Zebina Lucas was one of the earliest owners of record. His grave along with a number of his family are buried in this cemetery. Most recent burial for which a stone may be deciphered record a death long prior to 1900. It is maintained by the Town.
New Michigan /Tilton Cemetery (East Side of New Michigan Road North of Yerkes Road) Located in the northwest corner of the town. This plot is fenced in. It was never a public cemetery. There are 20 stones dating from the middle of the 19th Century, including Samuel Tilton 1859. The most recent is 1882. It is maintained by the Town.
Pine Bank Cemetery (South Side of Wells-Curtis Road at Cheshire)
The cemetery, also known as Cheshire Cemetery, is privately operated and well maintained. As of today, records tell us that over 105 veterans of war have been laid to rest here in Pine Bank Cemetery. These include 34 Civil War Vets, 14 World War I vets, 43 World War II vets, 3 Korean War, and 11 Vietnam War vets. In addition to the 34 Civil War vets actually buried here, another 10 Cheshire natives who lost their lives in the Civil War, but with unkown burial locations have been remembered with a memorial here.
Benham/Red Dock/ Wolverton Cemetery (On abandoned road West of County Road 16 just North of Wyffles Road
1000 ft. west of West Lake Road on the north side of a former east/west road that connected West Lake and Middle Cheshire Roads. Graves date from 1831 to 1883 including Beeman, Wolverton, Dempsey, Beidler, Gates, and Burch. First mention is in a deed of 1882, Parshall to Parshall. Grantors had obtained the title from the State of Connecticut in 1812. No right of way for access exists, except over private property. It has been abandoned.
Root/ Remington Cemetery (Corner of Nott and Middle Cheshire Roads)
Land locked, 75 yards north of Nott Road (a.k.a. Dixon Road) and west of Middle Cheshire Road. Created by Rosewell Root in 1802. This is the burial site for 6 Revolutionary War Veterans (two of whom also served in the War of 1812), plus another 4 who served in the War of 1812, as well as two veterans of the Mexican War. There is no visible right of way but it is maintained by the Town. The last burial was over 50 years ago.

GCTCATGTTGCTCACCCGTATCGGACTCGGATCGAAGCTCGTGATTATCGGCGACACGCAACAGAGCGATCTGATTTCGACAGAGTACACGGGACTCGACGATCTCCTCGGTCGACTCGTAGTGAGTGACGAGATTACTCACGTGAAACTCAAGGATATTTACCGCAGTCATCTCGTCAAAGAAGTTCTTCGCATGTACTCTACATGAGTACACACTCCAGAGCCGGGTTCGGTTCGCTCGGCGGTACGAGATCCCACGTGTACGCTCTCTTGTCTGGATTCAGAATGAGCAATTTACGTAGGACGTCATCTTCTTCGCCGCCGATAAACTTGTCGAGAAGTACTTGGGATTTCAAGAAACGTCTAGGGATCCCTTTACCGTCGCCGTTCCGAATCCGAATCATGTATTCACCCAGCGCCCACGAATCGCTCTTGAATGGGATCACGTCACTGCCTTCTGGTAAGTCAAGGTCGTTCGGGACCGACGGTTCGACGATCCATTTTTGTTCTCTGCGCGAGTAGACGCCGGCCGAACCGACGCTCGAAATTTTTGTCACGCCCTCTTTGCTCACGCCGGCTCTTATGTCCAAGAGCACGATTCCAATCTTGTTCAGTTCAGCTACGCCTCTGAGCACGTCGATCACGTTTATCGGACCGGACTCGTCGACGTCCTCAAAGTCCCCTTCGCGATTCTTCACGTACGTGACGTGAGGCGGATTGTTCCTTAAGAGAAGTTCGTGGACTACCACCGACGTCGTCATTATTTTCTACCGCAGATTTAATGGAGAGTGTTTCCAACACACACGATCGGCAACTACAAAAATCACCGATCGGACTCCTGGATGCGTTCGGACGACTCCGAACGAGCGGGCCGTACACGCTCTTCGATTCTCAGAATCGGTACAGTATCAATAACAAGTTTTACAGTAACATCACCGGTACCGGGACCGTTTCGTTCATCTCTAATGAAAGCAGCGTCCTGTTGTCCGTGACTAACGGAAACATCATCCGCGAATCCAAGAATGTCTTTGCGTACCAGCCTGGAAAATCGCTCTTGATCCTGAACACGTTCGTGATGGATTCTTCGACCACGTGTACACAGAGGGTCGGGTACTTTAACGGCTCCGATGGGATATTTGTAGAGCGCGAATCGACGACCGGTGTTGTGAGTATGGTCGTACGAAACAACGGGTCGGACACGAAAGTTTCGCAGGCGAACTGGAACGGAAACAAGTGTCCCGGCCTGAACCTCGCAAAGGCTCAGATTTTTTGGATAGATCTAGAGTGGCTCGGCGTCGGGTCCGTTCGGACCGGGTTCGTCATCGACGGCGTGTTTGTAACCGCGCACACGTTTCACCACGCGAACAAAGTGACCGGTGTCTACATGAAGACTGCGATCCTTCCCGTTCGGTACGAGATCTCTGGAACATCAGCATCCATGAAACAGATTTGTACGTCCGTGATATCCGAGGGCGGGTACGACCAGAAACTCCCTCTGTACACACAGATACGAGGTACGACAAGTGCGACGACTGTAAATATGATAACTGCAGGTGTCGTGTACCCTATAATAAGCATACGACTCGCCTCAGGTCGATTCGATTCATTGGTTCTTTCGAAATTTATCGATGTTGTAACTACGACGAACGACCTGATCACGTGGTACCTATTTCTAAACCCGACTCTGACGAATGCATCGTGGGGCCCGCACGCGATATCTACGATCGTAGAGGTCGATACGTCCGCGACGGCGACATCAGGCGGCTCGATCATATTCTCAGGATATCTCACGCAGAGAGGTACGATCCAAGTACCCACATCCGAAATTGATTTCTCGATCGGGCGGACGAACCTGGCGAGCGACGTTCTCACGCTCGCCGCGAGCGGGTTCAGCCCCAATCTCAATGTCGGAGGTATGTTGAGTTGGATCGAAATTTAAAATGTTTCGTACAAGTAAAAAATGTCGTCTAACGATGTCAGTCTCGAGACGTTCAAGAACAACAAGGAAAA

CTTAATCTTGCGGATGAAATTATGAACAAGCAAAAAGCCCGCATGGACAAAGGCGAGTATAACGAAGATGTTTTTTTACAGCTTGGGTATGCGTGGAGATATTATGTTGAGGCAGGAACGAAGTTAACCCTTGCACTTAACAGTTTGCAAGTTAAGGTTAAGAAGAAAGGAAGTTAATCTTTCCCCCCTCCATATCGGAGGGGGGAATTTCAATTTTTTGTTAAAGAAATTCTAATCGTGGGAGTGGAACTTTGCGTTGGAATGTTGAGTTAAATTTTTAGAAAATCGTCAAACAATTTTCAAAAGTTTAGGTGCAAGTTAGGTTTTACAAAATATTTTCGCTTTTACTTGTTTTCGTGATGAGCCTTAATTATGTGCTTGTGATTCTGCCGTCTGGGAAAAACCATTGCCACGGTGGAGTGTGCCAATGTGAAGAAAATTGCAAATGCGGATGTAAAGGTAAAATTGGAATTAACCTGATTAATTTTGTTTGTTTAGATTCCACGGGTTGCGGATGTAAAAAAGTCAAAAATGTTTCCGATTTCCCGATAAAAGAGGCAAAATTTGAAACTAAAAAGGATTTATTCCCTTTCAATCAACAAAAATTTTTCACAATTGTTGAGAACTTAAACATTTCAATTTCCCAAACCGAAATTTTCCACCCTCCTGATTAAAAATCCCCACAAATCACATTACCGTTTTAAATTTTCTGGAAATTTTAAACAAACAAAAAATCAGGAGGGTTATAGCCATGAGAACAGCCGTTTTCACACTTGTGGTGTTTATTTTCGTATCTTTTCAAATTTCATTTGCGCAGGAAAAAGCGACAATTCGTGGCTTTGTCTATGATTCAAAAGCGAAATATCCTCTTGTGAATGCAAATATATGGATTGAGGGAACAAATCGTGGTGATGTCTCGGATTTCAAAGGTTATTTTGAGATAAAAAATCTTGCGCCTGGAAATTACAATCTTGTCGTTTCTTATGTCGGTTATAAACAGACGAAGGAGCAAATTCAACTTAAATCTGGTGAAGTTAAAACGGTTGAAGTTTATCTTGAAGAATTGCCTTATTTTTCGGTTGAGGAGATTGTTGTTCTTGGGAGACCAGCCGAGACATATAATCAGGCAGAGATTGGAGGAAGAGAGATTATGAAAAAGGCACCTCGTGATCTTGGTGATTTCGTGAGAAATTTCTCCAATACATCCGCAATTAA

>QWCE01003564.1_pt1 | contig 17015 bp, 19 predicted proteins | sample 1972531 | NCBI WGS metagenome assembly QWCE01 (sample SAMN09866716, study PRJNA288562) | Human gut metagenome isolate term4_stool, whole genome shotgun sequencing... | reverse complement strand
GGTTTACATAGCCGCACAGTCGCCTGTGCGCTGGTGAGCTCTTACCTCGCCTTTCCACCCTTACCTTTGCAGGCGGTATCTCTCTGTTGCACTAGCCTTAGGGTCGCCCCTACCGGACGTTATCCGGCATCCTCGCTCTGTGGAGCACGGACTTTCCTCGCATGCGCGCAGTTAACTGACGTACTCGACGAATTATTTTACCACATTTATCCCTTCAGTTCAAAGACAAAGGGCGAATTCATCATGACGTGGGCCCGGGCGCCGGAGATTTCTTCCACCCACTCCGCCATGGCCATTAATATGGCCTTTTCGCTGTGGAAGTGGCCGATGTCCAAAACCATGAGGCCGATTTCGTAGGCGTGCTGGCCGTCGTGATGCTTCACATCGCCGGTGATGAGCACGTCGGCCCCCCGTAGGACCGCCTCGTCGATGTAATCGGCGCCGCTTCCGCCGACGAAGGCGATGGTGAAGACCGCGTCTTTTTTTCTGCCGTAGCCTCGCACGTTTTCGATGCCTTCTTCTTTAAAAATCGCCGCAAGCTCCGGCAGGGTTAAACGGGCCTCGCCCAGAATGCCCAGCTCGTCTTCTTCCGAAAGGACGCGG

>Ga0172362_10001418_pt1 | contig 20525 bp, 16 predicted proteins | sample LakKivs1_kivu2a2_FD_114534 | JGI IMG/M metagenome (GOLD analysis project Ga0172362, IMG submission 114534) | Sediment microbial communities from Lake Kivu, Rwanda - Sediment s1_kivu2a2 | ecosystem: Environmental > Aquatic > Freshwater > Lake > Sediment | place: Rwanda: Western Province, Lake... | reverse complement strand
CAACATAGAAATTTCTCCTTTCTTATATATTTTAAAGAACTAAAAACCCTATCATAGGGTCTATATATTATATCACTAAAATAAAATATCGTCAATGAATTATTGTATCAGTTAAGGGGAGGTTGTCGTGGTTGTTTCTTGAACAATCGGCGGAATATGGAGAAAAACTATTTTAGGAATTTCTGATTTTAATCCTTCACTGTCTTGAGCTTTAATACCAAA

Sandhill Cemetery (South Side of Emerson at Sandhill Road)
Owned by the Sandhill Cemetery Association of Canandaigua. One half acre for burying ground. Joseph Phelps to Samuel Knapp 1812. Many Knapps, Padelfords, Tiffanys, Casorts, Herringtons, and Pikes are buried here. Most stones dated 1820 to 1870. It is maintained by the Town.
Hunn Cemetery (Corner of Woolhouse and County Road 32, a.k.a. Bristol Road)
Consisting of one acre, it is one of the oldest town cemeteries. Could also be called VanNorman Cemetery since it was first described as a "public burial ground" in a deed dated February 4, 1815, (Liber 23 of Deeds, Page 84) from Joseph VanNorman to his son Isaac VanNorman. There are many families buried here, including Holcomb, Ackley, Nethaway, Grant, Mack, Hicks, Booth, Hubbard, Briggs, and Spears. The most recent burial was in 1931 of Martha Spears. The oldest is Seth Holcomb on September 28, 1799. Deeds from 1833 refer to a small piece of land, on the lot opposite the burying ground, on which a meetinghouse was erected and used for public worship. This was not mentioned in the 1875 transfer and there is no evidence of the house today. Zadok Hunn, a professor at Yale and , through his ministry, organizer of nine Congregational churches in the area, is buried in this cemetery along with many from his family. There are also at least 8 Revolutionary War veterans buried here. It is well maintained by the Town.
Canandaigua Lake History
The Steamboat Era on Canandaigua Lake